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Strib Boss Grove Couldn’t Stop Showing Walz His Homework

Plus a council member pressures Ann Kim, a program wasn't perfect, and prisoners make the news in today's Flyover news roundup.

Facebook: MN DEED|

Grove, seen here being watched closely by his former bosses while on the job at DEED.

Welcome back to The Flyover, your daily digest of important, overlooked, and/or interesting Minnesota news stories.

Grove + Walz 4eva

The Star Tribune has not always been forthright about covering itself, so it’s nice to see the paper’s Rochelle Olson reporting on her boss, Strib CEO/publisher Steve Grove. Olson followed up on a Minnesota Reformer story that had acquired texts from Grove, the former commissioner of the state Department of Employment and Economic Development, to Chris Schmitter, Gov. Tim Walz’s chief of staff. All journalists should be allowed (encouraged!) to report on their bosses—though of course Grove refused to talk, instead referring Olson to company PR man Chris Iles, a very Strib corporate move. 

The content of the texts is pretty unspectacular. "Love those budget targets for economic development," for instance. After accepting the Strib job last year, Grove texted Schmitter asking how the search for his replacement was going and offering to help if he could, which isn’t too ridiculous. On another occasion, Grove asked Schmitter to forward an apology for a political cartoon from doomed Strib editorial cartoonist Mike Thompson. That does seem a little out of line, as do the compliments on Walz’s State of the State address that Grove sent.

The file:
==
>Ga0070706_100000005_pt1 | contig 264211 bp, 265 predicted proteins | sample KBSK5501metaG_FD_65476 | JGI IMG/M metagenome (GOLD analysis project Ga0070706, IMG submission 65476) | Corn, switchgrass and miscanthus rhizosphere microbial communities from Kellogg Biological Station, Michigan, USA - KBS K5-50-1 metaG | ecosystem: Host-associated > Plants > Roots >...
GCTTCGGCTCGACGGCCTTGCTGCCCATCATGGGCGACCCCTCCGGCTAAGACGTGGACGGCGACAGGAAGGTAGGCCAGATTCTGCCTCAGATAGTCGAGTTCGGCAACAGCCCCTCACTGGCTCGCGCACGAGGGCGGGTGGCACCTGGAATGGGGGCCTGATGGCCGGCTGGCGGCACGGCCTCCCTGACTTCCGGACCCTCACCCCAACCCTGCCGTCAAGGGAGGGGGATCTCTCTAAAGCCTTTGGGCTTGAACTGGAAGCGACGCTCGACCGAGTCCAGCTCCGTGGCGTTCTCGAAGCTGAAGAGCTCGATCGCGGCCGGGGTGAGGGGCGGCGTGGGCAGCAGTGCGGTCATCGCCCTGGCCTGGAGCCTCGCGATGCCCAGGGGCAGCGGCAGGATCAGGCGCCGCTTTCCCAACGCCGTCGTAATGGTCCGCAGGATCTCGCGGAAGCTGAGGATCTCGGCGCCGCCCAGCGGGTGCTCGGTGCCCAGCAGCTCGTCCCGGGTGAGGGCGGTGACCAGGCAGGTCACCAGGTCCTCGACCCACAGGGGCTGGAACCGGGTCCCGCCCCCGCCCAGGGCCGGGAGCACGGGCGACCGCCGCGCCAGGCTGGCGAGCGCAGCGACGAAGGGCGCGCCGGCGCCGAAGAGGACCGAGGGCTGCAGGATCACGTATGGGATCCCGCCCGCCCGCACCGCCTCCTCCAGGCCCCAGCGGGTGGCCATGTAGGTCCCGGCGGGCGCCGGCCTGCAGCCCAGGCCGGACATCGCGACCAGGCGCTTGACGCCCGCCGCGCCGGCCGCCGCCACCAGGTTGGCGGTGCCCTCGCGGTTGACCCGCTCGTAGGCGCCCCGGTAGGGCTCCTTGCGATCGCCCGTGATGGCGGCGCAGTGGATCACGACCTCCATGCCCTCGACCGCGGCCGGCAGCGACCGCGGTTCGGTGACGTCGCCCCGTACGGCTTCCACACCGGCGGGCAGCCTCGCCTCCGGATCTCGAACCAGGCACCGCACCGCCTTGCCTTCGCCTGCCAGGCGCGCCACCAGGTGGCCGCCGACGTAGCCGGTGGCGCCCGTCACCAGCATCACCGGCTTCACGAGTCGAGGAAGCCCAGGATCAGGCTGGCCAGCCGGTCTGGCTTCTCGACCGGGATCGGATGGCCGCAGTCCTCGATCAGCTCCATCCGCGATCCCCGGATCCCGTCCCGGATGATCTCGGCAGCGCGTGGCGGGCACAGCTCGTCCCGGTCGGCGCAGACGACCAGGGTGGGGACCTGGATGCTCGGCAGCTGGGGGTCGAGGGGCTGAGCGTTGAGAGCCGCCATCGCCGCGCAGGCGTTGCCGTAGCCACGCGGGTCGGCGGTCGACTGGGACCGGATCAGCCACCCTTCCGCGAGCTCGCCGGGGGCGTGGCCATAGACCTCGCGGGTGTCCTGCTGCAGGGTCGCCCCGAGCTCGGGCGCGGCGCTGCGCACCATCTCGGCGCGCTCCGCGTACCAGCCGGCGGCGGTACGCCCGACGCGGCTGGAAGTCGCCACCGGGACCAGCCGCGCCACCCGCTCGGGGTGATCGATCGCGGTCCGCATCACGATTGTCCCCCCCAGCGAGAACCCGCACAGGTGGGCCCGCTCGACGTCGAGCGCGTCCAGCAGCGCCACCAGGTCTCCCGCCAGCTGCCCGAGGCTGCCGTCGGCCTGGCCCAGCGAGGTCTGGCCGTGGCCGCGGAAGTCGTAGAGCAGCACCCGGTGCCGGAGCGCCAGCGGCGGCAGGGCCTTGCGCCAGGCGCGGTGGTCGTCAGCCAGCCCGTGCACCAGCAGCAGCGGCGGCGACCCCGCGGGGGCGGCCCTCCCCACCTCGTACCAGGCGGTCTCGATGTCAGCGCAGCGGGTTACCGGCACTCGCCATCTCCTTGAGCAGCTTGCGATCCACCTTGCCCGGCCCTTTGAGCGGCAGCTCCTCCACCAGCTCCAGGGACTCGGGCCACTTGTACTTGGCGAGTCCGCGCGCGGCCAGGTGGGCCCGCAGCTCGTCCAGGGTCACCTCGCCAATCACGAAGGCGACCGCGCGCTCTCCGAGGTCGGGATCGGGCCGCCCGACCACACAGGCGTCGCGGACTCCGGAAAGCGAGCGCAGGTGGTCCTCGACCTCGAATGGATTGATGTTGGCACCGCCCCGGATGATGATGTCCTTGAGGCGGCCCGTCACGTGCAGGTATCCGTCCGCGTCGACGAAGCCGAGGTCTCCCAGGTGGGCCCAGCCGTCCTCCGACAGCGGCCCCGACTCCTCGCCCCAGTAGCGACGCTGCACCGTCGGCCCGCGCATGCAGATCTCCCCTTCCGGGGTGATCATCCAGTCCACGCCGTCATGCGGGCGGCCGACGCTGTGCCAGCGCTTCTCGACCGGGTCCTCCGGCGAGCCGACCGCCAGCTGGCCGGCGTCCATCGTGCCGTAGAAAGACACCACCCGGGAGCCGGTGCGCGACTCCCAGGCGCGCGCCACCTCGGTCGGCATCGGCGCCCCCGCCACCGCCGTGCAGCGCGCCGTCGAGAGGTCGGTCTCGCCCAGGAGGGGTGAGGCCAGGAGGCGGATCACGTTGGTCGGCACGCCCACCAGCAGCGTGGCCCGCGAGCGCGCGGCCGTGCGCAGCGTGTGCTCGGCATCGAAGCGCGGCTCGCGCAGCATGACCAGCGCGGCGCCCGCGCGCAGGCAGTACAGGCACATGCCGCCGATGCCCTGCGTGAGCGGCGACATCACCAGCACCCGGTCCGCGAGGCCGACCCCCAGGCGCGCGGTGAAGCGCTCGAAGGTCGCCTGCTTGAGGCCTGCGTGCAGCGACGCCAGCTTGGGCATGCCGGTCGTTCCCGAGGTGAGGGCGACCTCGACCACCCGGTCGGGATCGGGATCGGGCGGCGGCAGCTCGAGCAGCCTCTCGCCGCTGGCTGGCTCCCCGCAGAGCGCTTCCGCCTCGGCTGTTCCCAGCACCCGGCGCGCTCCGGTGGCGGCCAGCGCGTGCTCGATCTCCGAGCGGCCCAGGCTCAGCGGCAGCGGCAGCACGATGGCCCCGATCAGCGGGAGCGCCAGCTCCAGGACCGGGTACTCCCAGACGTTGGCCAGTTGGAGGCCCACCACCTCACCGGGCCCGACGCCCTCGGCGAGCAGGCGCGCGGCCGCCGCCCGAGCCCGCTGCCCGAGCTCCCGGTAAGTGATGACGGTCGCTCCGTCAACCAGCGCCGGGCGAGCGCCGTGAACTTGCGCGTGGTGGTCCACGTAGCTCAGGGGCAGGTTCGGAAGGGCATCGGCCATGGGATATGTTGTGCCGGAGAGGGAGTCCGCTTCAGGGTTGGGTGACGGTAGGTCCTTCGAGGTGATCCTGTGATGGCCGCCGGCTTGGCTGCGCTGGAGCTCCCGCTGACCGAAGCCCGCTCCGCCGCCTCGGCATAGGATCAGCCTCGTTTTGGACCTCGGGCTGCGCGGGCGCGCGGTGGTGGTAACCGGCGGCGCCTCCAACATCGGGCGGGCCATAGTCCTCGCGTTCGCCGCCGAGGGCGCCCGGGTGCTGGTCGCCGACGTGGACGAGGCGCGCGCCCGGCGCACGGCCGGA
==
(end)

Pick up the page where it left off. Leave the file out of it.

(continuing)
Still, these communications, which continued for at least six month into Grove's Strib gig, hardly feel damning in the overall scheme of things—Star Tribune owner and former Republican state senator Glen Taylor has surely had some less innocuous conversations with high-level politicians. And I get it! My first semester of college I just couldn’t stop writing letters to my high school friends. But a newspaper publisher staying in touch with his old political colleagues does seem ill-advised, to phrase it nicely, especially since some conspiratorial right-wing Minnesotans have become convinced Grove receives marching orders from the DFL. If some other media boss had done this, the Strib would surely have published a tongue-clucking editorial about the importance of appearing impartial. Just in case they don’t get around to it this time, well… cluck, cluck, cluck.

Constituent Receives Call From Council Member

On to another not-especially-important news story! Congratulations to PR flack Blois Olson, who was quoted in Axios this morning implying that a call from 7th Ward Council Member Katie Cashman to Olson’s client, restaurateur (how can that be the correct spelling?) Ann Kim, was somehow improper. The employees at Kim’s Uptown restaurant are unionizing; Cashman called and encouraged Kim to voluntarily recognize the union and left a voicemail, which was supplied to Axios by an anonymous source. (So… Kim or Olson?) 

Elected officials make this sort of call all the time. And of course, the workers in Cashman’s district deserve her attention as much as the businesses do. As Cashman public-statemently but reasonably told Axios, "I offered my support and sought an opportunity to be in dialogue with an important progressive business owner in the Uptown neighborhood."